At home work station

The Do’s and Don’ts of Working from Home:

Avoid common work from home mistakes and take the steps to make your day productive and pleasant with these working from home do’s and don’ts.   

Do: Wake up at your normal time and complete your normal morning routine.
Don’t: Sleep in just because you don’t have to worry about the commute or grabbing coffee before your morning meeting.
Why?: Keeping a normal morning routine is one way of helping yourself get into “work mode” instead of staying in “weekend mode”. This gives you the mental jumpstart you need to get into gear and rock your day.
 
Do: Get dressed as if you’re headed into the office.
Don’t: Stay in pajamas all day.
Why?: Getting dressed is another signal to yourself that you’re at work even when you’re technically at home. Also, if you spend the day in pajamas, what do you have to look forward to changing into at night?
 
Do: Be mindful about nourishment and hydration. 
Don’t: Neglect your needs or over-indulge in snacks.
Why?: Working from home gives us unusual access to our kitchen, pantry, and fridge. By resisting the temptation to snack out of boredom or neglect your body’s hunger you keep your energy levels up and your digestive system functioning optimally. And don’t forget to hydrate!
 
Do: Take regular breaks from looking at your computer screen.
Don’t: Insist on powering through an entire 8-hour day while staring directly at your computer screen.
Why?: Your eyes need a break! Avoid headaches and eye strain by making a point of focusing on distant objects for at least 20 seconds every 20 minutes to give your eyes a much-needed break. Blue light reducing computer glasses can also be helpful and, unlike in an office environment, you can finally wear them without being called a nerd.
 
Do: Set up a stationary workstation in your home.
Don’t: Work while in bed.
Why?: Your bed is a place of rest and refuge at the end of the day. It’s bad sleep hygiene to work in a place designed for rest. It’s also bad for your posture. Instead, take the time to set up an ergonomically optimized workspace that you can walk away from at the end of the day.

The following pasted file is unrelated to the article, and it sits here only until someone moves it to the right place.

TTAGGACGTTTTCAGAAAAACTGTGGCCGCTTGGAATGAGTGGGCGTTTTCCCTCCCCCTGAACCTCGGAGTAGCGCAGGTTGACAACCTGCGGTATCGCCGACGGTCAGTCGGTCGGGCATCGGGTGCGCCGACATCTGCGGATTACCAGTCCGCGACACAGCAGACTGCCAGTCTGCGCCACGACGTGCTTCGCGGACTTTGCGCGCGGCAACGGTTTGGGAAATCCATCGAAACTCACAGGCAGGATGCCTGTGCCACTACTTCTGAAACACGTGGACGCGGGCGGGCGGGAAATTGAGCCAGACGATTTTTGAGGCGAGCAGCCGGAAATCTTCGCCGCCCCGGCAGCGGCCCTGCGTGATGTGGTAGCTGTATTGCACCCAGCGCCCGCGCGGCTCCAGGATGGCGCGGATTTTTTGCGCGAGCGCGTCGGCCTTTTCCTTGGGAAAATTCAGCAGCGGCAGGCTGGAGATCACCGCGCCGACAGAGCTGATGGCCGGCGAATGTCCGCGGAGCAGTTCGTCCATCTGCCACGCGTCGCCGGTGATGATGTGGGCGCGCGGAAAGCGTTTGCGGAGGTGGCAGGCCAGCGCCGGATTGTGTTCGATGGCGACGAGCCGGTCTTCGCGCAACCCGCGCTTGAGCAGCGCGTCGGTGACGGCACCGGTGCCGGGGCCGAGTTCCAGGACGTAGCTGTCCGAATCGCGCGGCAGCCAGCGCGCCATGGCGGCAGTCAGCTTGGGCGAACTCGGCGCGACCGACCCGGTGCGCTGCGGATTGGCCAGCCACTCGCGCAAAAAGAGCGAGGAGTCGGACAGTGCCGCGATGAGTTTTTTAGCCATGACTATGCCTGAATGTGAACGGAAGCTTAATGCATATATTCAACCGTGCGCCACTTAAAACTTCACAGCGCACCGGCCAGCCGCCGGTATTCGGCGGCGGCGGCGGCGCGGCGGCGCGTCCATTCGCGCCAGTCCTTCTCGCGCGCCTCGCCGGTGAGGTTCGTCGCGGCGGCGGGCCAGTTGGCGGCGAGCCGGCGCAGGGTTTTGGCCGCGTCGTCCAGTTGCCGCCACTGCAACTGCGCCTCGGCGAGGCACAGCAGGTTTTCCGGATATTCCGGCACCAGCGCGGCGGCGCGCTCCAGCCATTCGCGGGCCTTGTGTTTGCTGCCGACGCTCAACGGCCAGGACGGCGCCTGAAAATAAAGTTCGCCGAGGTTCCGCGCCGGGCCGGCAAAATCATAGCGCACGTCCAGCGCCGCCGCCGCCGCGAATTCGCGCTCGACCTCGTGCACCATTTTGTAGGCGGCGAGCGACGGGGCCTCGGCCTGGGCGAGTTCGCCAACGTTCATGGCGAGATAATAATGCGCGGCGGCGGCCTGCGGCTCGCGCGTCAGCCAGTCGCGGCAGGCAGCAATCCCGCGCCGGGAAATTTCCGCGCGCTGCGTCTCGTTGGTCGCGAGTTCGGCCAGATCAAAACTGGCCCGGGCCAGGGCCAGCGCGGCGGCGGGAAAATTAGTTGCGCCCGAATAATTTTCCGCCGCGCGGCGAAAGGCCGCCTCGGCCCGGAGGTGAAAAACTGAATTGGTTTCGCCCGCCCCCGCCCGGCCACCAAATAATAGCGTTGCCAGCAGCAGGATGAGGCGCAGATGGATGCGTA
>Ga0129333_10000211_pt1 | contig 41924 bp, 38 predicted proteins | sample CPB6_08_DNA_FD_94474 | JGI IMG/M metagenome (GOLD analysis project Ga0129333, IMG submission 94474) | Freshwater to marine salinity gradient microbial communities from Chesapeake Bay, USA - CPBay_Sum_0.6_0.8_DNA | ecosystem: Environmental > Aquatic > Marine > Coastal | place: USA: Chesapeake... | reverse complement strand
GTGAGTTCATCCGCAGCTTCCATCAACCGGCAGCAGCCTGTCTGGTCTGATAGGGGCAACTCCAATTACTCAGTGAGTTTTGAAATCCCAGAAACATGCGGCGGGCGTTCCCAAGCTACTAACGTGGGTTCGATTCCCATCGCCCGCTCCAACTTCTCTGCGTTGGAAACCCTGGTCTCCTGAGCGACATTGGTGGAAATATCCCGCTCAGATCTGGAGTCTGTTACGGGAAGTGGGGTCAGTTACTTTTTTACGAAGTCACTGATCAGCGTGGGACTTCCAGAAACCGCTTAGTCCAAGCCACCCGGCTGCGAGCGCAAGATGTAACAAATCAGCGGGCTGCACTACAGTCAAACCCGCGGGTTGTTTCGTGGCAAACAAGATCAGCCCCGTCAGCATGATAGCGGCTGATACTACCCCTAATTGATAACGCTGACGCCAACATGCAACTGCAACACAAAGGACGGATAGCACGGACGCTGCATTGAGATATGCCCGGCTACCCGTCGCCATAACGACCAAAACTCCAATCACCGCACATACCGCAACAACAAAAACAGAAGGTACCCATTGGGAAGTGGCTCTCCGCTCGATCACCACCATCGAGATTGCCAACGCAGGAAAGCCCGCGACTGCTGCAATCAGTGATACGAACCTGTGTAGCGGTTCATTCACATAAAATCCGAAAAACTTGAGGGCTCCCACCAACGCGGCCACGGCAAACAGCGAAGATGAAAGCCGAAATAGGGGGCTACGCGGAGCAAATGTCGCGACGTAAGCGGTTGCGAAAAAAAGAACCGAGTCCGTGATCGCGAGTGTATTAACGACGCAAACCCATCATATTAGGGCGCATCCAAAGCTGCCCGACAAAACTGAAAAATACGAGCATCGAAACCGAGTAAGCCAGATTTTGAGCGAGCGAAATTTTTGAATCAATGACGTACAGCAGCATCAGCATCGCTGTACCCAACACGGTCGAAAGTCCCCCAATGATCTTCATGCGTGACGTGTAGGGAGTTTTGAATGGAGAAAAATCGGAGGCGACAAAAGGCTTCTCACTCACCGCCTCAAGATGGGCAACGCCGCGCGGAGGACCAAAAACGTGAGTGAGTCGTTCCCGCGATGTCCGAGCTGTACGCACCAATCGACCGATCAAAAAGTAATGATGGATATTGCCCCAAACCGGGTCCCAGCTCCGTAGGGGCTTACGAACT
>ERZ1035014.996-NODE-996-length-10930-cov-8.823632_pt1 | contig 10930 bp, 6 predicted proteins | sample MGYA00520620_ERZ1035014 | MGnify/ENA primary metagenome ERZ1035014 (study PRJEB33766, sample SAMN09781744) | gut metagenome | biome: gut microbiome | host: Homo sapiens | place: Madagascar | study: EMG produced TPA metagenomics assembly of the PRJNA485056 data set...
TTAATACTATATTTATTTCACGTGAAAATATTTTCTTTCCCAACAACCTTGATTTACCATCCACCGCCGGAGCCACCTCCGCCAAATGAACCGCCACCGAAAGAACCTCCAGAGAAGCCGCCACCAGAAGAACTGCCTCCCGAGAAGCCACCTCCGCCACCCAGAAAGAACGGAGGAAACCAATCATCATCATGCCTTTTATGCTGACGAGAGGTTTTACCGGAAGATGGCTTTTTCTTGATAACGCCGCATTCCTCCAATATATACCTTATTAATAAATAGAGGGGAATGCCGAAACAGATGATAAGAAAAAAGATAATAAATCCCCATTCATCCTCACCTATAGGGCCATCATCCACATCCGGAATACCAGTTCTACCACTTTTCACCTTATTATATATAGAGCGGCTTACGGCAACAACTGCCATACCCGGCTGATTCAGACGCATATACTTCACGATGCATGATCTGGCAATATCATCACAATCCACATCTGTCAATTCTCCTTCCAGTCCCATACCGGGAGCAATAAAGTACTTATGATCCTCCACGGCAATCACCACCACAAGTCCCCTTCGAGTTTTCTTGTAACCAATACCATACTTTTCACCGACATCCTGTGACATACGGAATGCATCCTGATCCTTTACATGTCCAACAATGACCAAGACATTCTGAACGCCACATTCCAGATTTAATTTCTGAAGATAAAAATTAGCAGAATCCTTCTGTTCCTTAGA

Do: Keep regular work hours- including breaks!
Don’t: Take 2 hours to cook lunch and then make up the lost time at the end of the day.
Why?: Yes, it might be appealing to make ravioli from scratch with the plan to work late in the evening, but you only undermine your concentration and your relaxation by blurring the boundaries between work and home. Stick to your usual schedule.
 
Do: Wrap up your day and check out completely. Go for a walk. Do a meditation. Change into sweatpants.
Don’t: Continue to work in the evening because you’re near your computer and can’t think of anything else to do.
Why: Checking out completely at the end of the day is the best way to ensure that you’ll feel fresh and ready for the next morning. Whatever makes you feel like you are done working is what you should do when you’re done working. If your workspace is in a highly visible area of the house take the time to shut down your computer, close your laptop, pack away your desk supplies to limit the lingering feeling of working in your home.
 
Do: Stay engaged socially.
Don’t: Let physical isolation send you into an emotional slump.
Why?: For many of us, talking with coworkers is the most consistent social interaction we get during the week. The sudden absence of those auxiliary conversations can lead to feelings of loneliness. If you’re working from home, consider that now might be the perfect time to catch up with old friends. Consider playing cooperative video games online or just having a skype call while you eat dinner. Your emotional health is a huge part of your overall wellbeing. Don’t neglect it.
 
What is all comes down to is this: find a routine that differentiates your time in “work mode” from “relaxation mode” and takes care of your needs without sacrificing comfort or productivity.
Do you have any work from home tips? Share them in the comments below!

1 comment

  • Great reminder for those of us recently forced to work remote. These are some good tips to exercises, practice, and help make for a successful new work environment transition.
    Thank you

    Dave on

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